What’s an earworm? Well, it’s a wee beastie or an obscure British record label. But in my friend Rod’s usage, it’s a song that get stuck in your head and doesn’t go away. Research is being done into the science of earworms (link via Girlhacker):
Perhaps persistent songs are like recurring dreams, she says: "Something in the back of your mind is trying to tell you something." As proof, Deutsch cites her own experience. Whenever she can’t get a song out of her head, she contemplates the meaning of the lyrics—and the song instantly goes away. "Even songs without words can have a larger meaning," she notes, mentioning anthems and religious music as examples.
OK, but what if the tune circulating in your skull is the theme from "The Flintstones"? What’s the deeper message behind that? Deutsch isn’t sure, but insists that if the human brain has a tendency to play songs over and over, there must be an evolutionary reason.
I’m not at all convinced by the idea that there’s some sort of deeper meaning communicated by the songs you can’t get out of your head. I recently read an article in Lingua Franca about an evolutionary theorist who thinks art is an evolved behavior (link via Kathryn’s Dear Internet Abyss). That sort of evolutionary psychology explanation may explain why the distress calls of ants (link via the always fascinating Honeyguide) sound eerie to me — because it’s foreign to the Pleistocene environment in which human behavior evolved — and the sound of rain is soothing. But does it explain why I can’t get "Jeremy" or that thrice-damned Creed song out of my head when I hear them on the radio?
Maybe, maybe not. The other suggestion made about earworms is that they tend to have unusual time signatures or be especially rhythmic. One of my guiding beliefs about the human species is that people are pattern-seeking — that is, people attempt to parse the sensory input, looking for repetition to make some sort of sense of it. It’s excellent stuff when used, say, by the Secret Service to pick out behavior from crowd members that doesn’t match what they’ve observed in years of studying crowds. It’s less excellent when it causes Babe Ruth to eat pickled eels (although one can hardly argue with the results; as the joke goes about the woman in Milwaukee waving her arms to keep the tigers away, "See? It’s working!"). The late psychologist Amos Tversky spent his career studying the Wonderland logic of human decision-making. His most famous experiment may have been on the heuristics of judgment: demonstrating, for instance, that people, given a brief description of the college-educated, social activist Linda, found it more credible that Linda was a feminist bank teller than that Linda was a bank teller. But Tversky was also a student of human perception; he argued that there is not such thing as a "hot hand" in basketball in a paper which has generated continuing disagreement from people who believe in streakiness. Instead of hot streaks, he argued that coaches, good little pattern matchers that they are, look for an explanation for inherently random events.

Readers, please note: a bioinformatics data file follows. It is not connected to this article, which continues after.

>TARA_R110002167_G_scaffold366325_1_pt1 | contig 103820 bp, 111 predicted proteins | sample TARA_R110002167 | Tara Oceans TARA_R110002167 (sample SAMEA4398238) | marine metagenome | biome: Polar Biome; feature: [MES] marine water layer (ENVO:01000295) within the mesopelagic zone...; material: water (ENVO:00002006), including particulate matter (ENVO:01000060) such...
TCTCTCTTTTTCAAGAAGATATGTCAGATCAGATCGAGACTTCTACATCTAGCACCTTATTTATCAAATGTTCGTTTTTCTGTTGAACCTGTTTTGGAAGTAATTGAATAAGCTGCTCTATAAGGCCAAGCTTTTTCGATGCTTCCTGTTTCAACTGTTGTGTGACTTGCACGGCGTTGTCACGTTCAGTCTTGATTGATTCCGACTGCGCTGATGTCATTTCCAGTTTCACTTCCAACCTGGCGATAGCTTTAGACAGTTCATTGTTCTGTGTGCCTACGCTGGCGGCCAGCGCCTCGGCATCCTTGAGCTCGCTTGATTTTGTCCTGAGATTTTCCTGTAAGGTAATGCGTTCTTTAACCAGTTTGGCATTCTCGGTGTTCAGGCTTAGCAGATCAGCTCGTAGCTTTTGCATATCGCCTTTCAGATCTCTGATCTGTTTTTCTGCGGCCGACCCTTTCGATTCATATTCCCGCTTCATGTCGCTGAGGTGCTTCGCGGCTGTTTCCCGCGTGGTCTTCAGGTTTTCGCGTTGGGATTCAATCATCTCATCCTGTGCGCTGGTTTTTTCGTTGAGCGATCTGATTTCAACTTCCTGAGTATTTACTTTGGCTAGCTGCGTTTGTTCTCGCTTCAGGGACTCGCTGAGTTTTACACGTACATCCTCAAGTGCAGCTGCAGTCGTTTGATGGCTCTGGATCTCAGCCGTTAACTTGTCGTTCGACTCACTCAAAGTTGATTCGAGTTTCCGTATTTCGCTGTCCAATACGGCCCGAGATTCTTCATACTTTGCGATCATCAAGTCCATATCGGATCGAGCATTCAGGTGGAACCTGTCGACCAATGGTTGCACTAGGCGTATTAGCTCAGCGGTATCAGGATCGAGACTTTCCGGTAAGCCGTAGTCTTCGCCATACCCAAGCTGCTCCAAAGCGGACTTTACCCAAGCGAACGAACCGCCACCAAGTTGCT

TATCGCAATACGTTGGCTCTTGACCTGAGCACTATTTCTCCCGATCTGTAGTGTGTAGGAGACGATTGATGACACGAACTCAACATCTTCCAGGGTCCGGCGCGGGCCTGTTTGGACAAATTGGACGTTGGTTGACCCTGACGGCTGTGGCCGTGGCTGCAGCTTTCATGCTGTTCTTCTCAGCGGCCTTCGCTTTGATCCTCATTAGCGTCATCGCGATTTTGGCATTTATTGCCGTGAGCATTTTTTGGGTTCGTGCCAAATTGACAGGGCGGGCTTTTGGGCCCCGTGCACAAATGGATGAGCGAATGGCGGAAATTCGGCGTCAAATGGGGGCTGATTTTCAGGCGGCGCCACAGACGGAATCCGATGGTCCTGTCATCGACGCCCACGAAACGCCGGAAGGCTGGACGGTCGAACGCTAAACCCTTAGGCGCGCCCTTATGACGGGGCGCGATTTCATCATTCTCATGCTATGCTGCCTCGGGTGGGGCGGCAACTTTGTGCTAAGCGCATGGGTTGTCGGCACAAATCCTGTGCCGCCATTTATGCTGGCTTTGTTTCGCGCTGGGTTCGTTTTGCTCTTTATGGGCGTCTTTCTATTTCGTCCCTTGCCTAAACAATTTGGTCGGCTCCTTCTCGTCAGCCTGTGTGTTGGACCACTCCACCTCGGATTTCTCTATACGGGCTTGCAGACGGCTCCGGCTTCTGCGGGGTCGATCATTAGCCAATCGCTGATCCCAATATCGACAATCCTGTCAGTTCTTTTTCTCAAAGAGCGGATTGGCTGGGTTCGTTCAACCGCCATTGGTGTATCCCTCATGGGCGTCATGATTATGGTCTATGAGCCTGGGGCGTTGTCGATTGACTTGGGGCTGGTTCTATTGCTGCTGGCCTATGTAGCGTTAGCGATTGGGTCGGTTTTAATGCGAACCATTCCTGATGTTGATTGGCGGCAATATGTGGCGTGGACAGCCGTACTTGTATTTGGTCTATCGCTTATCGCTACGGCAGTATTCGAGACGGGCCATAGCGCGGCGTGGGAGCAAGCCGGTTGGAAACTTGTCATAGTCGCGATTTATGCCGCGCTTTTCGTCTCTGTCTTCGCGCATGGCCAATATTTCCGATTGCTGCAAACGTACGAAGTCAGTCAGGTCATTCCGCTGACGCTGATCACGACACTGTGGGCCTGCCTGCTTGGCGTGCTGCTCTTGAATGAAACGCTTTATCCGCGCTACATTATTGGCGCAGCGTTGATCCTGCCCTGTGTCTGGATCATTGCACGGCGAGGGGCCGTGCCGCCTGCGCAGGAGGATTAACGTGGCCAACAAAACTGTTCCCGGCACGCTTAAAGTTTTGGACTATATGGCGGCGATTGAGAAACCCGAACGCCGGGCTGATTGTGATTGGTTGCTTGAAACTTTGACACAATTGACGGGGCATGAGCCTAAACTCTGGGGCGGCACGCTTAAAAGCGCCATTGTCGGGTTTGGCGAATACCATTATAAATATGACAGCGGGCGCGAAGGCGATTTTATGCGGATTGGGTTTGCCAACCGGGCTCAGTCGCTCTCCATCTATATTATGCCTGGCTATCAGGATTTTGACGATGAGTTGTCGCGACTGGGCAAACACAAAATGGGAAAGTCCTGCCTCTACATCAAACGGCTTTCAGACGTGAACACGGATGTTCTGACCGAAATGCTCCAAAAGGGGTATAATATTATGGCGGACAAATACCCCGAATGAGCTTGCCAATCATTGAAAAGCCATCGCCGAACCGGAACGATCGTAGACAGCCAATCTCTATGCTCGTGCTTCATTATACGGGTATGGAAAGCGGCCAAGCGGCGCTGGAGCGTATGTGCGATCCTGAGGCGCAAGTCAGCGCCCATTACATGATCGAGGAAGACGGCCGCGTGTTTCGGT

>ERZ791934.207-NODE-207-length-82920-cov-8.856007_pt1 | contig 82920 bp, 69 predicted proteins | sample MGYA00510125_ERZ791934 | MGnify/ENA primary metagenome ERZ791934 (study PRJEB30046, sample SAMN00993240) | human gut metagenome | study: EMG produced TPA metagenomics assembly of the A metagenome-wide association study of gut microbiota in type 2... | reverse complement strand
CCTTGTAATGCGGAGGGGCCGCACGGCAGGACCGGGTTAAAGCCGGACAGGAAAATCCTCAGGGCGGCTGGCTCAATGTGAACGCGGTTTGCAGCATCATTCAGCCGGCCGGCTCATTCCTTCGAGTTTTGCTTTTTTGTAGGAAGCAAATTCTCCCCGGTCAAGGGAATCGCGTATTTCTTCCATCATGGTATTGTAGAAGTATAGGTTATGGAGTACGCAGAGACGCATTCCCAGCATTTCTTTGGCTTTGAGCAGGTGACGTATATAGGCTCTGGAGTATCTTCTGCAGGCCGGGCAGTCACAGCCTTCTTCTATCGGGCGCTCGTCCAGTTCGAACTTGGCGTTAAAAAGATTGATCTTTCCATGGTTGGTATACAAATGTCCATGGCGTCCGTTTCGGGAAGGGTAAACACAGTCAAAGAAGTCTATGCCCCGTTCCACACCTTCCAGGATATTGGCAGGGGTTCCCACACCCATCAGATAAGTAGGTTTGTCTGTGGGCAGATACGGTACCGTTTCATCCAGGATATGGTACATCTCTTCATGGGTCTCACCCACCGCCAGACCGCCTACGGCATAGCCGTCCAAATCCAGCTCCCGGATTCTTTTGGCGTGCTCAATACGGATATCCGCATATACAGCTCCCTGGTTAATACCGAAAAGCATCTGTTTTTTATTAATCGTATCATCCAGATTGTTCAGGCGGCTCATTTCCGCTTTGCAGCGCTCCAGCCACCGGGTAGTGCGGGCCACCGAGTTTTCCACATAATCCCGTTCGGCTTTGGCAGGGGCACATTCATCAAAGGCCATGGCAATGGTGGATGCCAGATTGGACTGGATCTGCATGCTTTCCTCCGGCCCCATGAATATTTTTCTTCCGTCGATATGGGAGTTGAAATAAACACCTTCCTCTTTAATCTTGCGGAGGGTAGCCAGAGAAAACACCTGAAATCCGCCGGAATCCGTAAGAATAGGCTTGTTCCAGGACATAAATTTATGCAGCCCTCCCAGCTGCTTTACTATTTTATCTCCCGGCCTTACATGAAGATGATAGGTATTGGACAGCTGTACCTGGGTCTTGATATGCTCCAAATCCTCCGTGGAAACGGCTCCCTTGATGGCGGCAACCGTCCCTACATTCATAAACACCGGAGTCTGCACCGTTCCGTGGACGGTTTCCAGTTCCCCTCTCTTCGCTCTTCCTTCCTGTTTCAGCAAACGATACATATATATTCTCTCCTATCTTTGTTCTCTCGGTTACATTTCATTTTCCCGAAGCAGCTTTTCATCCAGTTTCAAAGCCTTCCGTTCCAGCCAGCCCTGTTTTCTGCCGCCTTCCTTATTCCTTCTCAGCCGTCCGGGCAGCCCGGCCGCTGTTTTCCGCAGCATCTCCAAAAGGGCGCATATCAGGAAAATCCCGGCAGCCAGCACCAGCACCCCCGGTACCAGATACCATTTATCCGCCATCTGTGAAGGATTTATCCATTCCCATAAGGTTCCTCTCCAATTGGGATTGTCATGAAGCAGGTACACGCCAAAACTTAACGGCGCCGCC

It’s easy to imagine why this behavior would have been useful for our evolutionary ancestors; it’s less useful for situations in which a slight change in background noise probably doesn’t mean that a leopard is lurking in a tree. And writing catchy songs is hard; I’m still not quite sure how a simple set of rules makes one song forgettable and one song nauseatingly catchy.
And nauseatingly may be the right word; my apologies to you, gentle reader, if you now have Eddie Vedder’s voice echoing through your skull. Unless you’ve infected yourself deliberately (like the protagonist of Bester’s The Demolished Man, who confounds telepaths by getting hit with an earworm that goes, in part, "Tension, apprehension, and dissension have begun"), and you probably haven’t, I’m sorry to report that, according to the L.A. Times article, no foolproof cure for the common earworm is currently known.